An in vitro-differentiated human cell line as a model system to study the interaction of Neisseria gonorrhoeae with phagocytic cells.

Hauck, C R; Lorenzen, D; Saas, J; Meyer, T F
Fonte: PubMed Publicador: PubMed
Tipo: Artigo de Revista Científica
Publicado em /05/1997 Português
Relevância na Pesquisa
46.31%
The extreme host specificity of pathogenic neisseriae limits investigations aimed at the analysis of bacterial-host interactions almost completely to the use of in vitro models. Although permanent epithelial and endothelial cell lines are already indispensable tools with respect to initial infection processes, studies concerning the interaction of neisseriae with phagocytic cells have been confined to primary human blood cells. We investigated the use of human leukemia-derived monocytic and myelomonocytic cell lines that can be differentiated in vitro towards phagocytic cells by a panel of chemical and biological reagents including cytokines, vitamin analogs, and antileukemia drugs. Whereas tumor necrosis factor alpha, gamma interferon, bufalin, or granulocyte-macrophage colony-stimulating factor only marginally increased the ability of monocytic MonoMac-6 and myelomonocytic JOSK-M cells to interact with the bacteria, retinoic acid and vitamin D3 treatment for 2 to 4 days led to highly phagocytic cells that internalized gonococci in an Opa protein-specific manner. This is comparable to the phagocytosis by primary monocytes from human blood, where more than 80% of cells are infected with intracellular bacteria. The increased phagocytic activity of JOSK-M cells following in vitro differentiation was paralleled by enhanced oxidative burst capacity. Whereas undifferentiated cells responded to neither phorbol 12-myristate 13-acetate nor other known soluble and particulate stimuli...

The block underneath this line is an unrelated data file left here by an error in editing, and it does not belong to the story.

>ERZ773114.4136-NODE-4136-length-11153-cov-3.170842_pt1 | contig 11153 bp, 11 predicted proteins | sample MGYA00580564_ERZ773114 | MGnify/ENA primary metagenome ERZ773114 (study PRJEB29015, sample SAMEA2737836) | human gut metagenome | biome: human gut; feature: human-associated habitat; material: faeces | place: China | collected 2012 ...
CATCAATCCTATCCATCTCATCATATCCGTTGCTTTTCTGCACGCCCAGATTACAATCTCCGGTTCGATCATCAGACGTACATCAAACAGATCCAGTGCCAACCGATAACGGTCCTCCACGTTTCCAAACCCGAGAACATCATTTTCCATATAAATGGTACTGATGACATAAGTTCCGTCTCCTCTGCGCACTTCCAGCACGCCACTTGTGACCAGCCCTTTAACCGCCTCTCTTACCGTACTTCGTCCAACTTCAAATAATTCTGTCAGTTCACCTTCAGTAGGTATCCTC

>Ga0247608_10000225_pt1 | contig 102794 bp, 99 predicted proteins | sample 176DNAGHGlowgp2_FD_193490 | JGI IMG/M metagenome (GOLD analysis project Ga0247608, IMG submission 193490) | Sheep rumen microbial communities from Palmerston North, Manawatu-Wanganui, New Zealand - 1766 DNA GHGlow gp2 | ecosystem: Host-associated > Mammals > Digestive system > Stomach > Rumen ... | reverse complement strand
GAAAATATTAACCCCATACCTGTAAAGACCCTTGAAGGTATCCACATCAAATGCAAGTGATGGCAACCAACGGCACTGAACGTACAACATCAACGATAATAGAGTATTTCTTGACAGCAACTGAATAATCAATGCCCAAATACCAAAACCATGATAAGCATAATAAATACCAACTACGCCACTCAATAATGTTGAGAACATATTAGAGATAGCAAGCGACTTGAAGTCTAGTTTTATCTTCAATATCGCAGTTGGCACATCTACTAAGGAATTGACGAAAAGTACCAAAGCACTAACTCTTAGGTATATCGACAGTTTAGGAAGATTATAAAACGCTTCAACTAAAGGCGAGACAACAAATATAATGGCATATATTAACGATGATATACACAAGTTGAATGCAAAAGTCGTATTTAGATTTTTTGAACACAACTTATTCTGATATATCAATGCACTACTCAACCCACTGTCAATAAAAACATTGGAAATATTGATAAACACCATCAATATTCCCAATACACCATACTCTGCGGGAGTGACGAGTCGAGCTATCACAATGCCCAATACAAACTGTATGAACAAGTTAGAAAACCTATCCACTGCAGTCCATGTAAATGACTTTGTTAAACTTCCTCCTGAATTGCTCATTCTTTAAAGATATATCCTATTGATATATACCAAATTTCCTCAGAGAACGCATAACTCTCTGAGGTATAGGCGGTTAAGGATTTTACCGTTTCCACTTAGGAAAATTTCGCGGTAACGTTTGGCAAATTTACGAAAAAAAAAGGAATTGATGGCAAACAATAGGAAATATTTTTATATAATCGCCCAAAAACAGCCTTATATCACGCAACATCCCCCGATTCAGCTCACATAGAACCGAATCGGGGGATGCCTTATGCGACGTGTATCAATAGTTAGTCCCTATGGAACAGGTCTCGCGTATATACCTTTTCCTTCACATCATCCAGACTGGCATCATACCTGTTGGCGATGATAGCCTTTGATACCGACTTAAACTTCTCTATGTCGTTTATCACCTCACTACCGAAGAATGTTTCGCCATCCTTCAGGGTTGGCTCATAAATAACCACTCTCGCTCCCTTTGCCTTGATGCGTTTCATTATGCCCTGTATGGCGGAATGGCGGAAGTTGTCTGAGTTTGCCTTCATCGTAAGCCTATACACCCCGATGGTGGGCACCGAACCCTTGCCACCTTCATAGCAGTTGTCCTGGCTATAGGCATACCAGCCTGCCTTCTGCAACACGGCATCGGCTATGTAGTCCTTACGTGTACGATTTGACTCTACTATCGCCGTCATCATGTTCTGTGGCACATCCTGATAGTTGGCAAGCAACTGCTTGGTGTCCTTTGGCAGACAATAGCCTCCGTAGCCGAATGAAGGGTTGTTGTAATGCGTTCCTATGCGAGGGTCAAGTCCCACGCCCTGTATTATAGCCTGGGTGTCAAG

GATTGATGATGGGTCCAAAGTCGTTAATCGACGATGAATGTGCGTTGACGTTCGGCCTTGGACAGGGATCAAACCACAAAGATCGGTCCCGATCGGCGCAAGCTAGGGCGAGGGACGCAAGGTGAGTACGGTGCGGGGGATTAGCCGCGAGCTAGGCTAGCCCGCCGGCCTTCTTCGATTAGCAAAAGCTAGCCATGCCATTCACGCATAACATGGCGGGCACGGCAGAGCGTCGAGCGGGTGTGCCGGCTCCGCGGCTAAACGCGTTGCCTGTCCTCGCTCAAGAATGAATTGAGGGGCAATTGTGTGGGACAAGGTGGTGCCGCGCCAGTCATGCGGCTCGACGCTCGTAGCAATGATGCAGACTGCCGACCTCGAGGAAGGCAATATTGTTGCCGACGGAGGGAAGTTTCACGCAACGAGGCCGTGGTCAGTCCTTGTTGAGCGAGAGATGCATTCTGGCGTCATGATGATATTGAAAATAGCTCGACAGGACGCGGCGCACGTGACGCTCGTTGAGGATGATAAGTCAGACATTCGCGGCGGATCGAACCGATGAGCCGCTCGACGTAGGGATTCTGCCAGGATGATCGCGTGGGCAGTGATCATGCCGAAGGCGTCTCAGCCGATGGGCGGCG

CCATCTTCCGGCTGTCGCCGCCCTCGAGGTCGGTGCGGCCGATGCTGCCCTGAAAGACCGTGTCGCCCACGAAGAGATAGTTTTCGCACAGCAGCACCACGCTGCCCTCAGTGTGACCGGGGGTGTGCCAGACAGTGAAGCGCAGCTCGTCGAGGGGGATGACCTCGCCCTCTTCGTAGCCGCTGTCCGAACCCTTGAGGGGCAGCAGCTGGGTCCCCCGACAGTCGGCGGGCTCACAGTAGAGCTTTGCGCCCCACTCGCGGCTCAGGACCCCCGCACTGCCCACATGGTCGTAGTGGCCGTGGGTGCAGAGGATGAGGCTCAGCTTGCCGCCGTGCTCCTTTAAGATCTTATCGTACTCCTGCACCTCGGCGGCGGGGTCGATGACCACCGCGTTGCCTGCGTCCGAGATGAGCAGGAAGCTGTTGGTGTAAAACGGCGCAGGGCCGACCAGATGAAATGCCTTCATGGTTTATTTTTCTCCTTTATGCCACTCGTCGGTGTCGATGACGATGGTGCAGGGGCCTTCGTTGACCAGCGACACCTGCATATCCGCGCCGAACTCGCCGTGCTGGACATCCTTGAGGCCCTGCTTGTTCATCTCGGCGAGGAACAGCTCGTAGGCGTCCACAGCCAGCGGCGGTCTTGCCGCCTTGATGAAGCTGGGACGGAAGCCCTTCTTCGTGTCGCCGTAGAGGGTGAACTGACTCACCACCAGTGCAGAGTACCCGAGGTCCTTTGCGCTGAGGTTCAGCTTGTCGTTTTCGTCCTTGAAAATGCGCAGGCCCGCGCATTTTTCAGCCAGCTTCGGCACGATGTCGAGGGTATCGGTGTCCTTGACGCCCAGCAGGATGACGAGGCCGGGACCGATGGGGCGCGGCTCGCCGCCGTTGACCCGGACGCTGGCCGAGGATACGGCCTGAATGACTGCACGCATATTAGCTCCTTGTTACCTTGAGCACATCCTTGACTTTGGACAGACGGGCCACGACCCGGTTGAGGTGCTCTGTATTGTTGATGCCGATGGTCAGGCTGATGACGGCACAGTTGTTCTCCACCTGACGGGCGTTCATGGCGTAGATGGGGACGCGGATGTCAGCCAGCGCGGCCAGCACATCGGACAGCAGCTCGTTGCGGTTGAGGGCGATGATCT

Evidence that Candida albicans binds via a unique adhesion system on phagocytic cells in the marginal zone of the mouse spleen.

Kanbe, T; Jutila, M A; Cutler, J E
Fonte: PubMed Publicador: PubMed
Tipo: Artigo de Revista Científica
Publicado em /05/1992 Português